An experimental laser sensor has been flight-tested at NASA's Dryden Flight Research Center in California as part of the Autonomous Landing and Hazard Avoidance Technology (ALHAT) program aimed at future robotic lunar missions.
The light detection and ranging (lidar) sensor is designed to recognize the landing site during final descent, detect hazards such as craters or boulders and direct the lander to a safer touchdown spot. For the tests at Dryden, a helicopter flew repeated tracks over two target areas on the dry lakebed, at altitudes increasing from 300 feet to 6,200 feet, while the nose-mounted gimbaled lidar focused on plywood circles simulating surface hazards. Data was collected for post-flight processing.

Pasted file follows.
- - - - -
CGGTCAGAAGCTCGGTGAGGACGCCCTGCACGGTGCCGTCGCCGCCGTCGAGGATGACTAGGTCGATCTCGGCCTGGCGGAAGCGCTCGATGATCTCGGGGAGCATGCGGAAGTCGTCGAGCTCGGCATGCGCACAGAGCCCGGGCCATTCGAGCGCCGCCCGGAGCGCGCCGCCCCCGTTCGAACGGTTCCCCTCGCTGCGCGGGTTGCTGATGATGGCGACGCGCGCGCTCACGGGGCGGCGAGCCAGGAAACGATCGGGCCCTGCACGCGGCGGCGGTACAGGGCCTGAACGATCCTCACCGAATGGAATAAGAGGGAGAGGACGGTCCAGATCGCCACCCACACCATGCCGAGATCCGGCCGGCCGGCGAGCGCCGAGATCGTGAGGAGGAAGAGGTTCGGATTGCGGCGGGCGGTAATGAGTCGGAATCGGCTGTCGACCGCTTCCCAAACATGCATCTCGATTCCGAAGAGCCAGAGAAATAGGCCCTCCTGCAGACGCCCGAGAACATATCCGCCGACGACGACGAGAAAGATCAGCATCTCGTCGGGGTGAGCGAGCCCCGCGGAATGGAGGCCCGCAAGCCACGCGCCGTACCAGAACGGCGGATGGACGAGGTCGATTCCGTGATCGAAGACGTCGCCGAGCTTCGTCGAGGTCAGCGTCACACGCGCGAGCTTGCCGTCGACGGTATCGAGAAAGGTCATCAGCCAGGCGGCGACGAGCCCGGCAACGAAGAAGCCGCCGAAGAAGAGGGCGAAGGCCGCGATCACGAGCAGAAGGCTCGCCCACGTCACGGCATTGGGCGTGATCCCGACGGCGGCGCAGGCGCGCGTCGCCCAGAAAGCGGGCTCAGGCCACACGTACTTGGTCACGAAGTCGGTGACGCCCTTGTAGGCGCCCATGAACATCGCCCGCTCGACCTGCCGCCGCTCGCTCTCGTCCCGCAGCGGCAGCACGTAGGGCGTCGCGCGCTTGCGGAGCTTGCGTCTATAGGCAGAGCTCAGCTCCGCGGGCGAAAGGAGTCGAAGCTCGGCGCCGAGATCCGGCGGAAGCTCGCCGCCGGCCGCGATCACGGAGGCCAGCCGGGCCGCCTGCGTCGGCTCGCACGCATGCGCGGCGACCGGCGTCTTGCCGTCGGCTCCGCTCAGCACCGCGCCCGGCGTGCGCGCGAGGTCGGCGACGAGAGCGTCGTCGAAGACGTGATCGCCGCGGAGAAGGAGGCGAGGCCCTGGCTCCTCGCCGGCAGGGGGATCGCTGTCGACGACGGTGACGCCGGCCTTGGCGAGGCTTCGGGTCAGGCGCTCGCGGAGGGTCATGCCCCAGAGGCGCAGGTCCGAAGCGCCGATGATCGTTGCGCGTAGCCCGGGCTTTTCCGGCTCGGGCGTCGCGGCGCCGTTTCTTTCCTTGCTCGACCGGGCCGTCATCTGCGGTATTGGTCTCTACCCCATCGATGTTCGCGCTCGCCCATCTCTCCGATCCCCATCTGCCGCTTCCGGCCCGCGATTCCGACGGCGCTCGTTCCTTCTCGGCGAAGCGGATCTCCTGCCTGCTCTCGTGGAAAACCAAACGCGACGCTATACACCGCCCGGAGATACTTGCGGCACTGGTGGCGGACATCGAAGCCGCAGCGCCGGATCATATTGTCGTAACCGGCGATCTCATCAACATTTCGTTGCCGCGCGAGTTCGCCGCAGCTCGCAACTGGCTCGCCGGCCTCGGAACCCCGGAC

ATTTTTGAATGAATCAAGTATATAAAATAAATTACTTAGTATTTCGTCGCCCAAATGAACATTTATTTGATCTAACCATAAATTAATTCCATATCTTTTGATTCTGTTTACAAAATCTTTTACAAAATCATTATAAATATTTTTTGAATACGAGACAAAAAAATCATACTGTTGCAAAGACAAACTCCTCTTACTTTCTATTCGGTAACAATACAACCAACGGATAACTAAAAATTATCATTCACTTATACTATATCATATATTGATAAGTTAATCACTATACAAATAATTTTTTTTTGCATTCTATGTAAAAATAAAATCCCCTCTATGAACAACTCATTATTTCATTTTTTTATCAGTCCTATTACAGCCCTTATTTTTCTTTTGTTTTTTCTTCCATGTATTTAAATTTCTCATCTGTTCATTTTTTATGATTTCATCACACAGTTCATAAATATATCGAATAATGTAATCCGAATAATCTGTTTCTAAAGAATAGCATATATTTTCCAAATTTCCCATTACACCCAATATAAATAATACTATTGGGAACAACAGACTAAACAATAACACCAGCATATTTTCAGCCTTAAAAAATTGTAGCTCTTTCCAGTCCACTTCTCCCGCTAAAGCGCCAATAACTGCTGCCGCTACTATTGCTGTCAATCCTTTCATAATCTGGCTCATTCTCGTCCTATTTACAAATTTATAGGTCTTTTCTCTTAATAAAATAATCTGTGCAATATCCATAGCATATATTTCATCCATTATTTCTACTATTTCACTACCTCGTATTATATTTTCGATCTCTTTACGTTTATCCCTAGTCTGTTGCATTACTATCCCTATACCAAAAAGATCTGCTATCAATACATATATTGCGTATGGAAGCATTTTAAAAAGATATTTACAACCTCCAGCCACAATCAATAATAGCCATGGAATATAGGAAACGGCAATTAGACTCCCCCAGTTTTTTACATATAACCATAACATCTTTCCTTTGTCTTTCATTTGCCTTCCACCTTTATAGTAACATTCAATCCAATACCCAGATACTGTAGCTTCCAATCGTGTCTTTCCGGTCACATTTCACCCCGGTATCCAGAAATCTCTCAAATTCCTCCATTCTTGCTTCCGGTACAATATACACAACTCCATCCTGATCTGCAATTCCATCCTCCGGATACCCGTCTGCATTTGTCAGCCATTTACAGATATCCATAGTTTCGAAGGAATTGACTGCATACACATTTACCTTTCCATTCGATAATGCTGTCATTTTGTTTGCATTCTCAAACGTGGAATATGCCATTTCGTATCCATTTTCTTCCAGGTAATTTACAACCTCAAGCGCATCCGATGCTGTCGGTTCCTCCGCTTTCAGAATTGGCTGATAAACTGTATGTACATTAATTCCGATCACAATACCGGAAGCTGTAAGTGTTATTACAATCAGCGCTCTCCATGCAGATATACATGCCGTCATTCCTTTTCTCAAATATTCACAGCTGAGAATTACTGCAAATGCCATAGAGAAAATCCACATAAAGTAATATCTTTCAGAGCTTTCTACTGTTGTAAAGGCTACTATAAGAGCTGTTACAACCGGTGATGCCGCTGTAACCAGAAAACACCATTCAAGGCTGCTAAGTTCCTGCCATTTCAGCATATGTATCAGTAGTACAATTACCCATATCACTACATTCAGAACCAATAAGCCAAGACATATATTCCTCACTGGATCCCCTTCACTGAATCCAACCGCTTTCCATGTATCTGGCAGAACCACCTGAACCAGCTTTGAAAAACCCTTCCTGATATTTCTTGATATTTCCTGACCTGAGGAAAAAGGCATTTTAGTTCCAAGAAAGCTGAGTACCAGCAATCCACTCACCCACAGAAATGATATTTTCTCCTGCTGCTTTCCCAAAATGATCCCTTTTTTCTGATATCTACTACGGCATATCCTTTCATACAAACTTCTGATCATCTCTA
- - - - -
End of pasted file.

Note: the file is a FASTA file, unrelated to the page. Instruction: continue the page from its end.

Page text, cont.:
ALHAT is a five-year program to develop a system providing 100-meter landing accuracy in all lighting conditions. Precision landings will enable the assembly of a lunar outpost from modular payloads landed in close proximity.